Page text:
The board of the Association for Youth Empowerment (AYE) would like to thank and acknowledge Yazaki North America for their support of the April 12th Empowerment Zone Initiative with the topic: Breaking the Silence.
We were honored by your presence and we appreciate the support that Yazaki has shown to support AYE’s mission, which is to partner with community members and organizations who share a common goal of eliminating social oppression and fostering respect, acceptance and compassion in our schools and communities.
The intention of the event was for the kids to understand why “Breaking the Silence” is so important and also that they know that child abuse happens in all levels of society (rich and poor), any age and both boys and girls are abused.
The event met its intent, was very well attended and all had a great time that was both rewarding and fun! The support meant a lot as the kids were aware that they have the support of the community and that the community that is available to them is broader and bigger than what they see every day.
Specifically, we would like to thank the following people from Yazaki North America who came out to spend time with the young people:
Thanks so very much again and we look forward to partnering with Yazaki North America again in the future.
Thanks to the active participation of our AYE community, we’re growing our programs, projects and activities at breakneck speeds – through Community Challenge Days, Prosperity Year Gatherings, Dave Ramsey’s Core Financial Wellness classes and other transformational growth and development programs. To fully make the opportunity and possibility of our work available to our metro Detroit community, we’re seeking your assistance.
The Association for Youth Empowerment is looking for part-time volunteer assistance with organizing and tracking our many projects and activities. The commitment you make is to getting more out of it than you put into it.
To learn more about this training and development opportunity, please contact AYE Board President, Robert Cooper, at (313) 510-3770.
AYE Board Secretary
AYE is dedicated to challenging and empowering young people to create the Beloved Community. We partner with community leaders and organizations who share a common purpose of recognizing social oppression and fostering respect, acceptance and compassion in our families, schools and communities.
You’re invited to join friends and family of the Association for Youth Empowerment for a community potluck on Friday, Feb. 13th. Our Community Potluck is an occasion for us to to come together and share joys, challenges, music making and whatever else evolves!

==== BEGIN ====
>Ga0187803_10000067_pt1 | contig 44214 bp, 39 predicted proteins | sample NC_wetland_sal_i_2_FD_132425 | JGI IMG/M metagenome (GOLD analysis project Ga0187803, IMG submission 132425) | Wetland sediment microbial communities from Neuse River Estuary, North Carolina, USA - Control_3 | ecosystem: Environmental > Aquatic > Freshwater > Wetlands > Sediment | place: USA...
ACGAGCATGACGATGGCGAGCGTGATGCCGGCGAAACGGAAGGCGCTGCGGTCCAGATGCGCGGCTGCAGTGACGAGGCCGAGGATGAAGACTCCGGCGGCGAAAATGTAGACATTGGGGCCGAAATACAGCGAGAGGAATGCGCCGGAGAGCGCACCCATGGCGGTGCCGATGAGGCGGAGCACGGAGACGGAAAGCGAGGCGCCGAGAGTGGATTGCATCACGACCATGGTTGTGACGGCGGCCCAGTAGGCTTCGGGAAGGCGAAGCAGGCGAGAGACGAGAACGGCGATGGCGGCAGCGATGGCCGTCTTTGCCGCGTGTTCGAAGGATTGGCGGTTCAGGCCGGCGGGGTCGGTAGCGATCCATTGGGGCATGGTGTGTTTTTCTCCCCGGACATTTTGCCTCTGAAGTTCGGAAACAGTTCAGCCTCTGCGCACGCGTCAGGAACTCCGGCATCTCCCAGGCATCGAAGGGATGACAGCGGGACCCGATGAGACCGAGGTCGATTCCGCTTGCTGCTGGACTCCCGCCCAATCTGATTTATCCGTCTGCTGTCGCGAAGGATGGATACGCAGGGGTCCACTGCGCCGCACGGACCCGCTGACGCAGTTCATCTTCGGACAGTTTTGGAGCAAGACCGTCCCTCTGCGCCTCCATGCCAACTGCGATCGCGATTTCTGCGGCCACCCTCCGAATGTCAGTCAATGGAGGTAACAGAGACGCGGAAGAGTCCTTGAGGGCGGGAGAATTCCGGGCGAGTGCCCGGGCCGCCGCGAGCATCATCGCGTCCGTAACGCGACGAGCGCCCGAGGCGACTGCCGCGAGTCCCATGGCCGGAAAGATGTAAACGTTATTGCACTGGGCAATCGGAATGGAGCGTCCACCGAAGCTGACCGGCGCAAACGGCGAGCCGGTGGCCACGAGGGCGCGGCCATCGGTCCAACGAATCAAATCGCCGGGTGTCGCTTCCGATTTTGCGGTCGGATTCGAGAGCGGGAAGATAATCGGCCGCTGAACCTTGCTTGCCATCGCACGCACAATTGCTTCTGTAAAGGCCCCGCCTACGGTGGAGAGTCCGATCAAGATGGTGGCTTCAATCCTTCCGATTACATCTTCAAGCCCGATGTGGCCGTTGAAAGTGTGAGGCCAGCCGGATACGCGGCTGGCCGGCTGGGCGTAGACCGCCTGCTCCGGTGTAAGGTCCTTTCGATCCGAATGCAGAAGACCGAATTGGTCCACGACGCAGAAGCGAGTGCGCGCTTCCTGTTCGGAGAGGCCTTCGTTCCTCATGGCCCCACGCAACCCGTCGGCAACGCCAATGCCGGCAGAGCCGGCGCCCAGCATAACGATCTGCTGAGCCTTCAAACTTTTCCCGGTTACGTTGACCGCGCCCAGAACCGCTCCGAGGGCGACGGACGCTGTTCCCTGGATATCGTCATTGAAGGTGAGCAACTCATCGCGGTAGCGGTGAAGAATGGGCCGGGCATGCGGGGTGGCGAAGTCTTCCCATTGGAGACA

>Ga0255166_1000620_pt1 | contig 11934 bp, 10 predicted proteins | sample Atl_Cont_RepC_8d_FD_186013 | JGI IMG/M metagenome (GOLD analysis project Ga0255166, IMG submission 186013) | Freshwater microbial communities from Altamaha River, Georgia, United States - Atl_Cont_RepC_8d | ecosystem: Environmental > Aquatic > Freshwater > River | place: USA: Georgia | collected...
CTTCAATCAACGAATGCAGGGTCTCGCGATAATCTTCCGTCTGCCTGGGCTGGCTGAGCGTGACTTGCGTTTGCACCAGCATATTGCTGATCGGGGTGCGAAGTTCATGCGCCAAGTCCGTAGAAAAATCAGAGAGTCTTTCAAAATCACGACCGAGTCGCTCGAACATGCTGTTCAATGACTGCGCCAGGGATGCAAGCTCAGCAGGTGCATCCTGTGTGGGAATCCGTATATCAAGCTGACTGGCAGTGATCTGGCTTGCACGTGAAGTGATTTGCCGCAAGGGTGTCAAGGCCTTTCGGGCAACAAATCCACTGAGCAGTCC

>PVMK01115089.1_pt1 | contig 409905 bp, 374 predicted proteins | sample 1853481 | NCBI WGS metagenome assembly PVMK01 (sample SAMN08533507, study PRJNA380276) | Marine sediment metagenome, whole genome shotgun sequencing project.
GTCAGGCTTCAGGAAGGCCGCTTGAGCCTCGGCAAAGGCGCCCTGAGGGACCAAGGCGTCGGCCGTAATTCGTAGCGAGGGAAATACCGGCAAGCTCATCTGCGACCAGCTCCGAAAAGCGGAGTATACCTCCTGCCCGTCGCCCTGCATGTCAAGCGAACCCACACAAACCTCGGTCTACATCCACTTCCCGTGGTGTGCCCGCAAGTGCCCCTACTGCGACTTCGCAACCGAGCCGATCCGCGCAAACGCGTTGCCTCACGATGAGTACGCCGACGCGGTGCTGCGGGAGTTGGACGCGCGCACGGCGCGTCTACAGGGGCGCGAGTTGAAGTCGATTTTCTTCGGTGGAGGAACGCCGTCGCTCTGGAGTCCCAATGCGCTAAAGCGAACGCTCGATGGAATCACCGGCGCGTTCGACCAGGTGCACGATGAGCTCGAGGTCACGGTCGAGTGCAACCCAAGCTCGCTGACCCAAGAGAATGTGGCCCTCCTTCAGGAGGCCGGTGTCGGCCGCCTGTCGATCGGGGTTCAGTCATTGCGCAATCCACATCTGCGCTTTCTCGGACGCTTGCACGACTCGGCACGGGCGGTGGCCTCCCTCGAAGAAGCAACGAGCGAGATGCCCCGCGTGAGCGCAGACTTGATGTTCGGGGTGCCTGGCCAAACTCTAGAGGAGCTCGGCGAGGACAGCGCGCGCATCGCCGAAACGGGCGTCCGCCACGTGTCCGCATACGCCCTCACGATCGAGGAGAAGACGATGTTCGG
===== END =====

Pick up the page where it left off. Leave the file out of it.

All are welcome – young and old alike. Bring yourself, a friend, a neighbor, a dish to share, an instrument or a song to perform.
Traveling the world, I can expect to have eye opening cross–cultural experiences. But to have such an experience in my own backyard – in downtown Detroit – that’s a different story.
On December 17, 2011, my 14 year old son, Kwesi, and I attended service at the Downtown Synagogue, along with three or four other African Americans. Every once in a while we could hear a word or two: Kiddush, adonai, and some names. We didn’t know the meaning. We just followed the directives, “now we are going to page 97.” We did that for over an hour. I recognize Hebrew when I see it. I just can’t read a single letter.
When the Big Scroll was taken from behind some curtains and, later, walked through the congregation, Kwesi encouraged me to kiss it and touch it like the congregants who wore yarmulkes and prayer shawls. I touched it, after kissing my hand first. I probably would have kissed the Big Scroll, if I didn’t have a couple of people to reach over.
Before the service ended, the smell of food, good food, wafted into the sanctuary. I wanted Marti to get through his explanations to us special guests, so that I could join the food.
I got to the food. To my surprise no candles were lit. Everyone had braided bread and wine or juice. I should have had juice or braided bread before the wine. I managed. I don’t know what we were talking about. One of the African–American ladies in my group asked if I was Jewish, because I was wearing the black silken skull cap. I responded, “No. But I didn’t know there were so many black Jews in Detroit.” There were two or three black men and women there who were fully engaged in the Hebrew Service and the meal prayer. She responded, “Neither did I.” We went back to our delicious meatless dishes.
As I exited the Red Door, a small half cylinder, tacked to the door frame, caught my eye. I thought, “I’ve seen these painted over in doorways around Detroit.” Our group, along with Rabbi Dorit, who invited us to the synagogue, proceeded to our cars and headed to the Detroit Institute of Arts. We viewed the exhibit Rembrandt: The Faces of Jesus.
My overall experience was one of being in the inner circle, witnessing a great mystery. As an African American, I’ve started to say that if I were a Jew I would be insulted to hear: a dollar changes hands in the Jewish community two to three times before it leaves; the Jews were oppressed: why can’t you Blacks and Indians get it together; and, they worked me like a Hebrew slave. I’d be insulted for people to act as if they knew me and didn’t understand my highest values. I didn’t hear any preaching; didn’t see any waiting for G-d’s salvation; and, didn’t see any passing of money. The congregants’ relation to the Big Scroll, and the collective reading of it, was at the heart of the community I participated with behind the Red Door.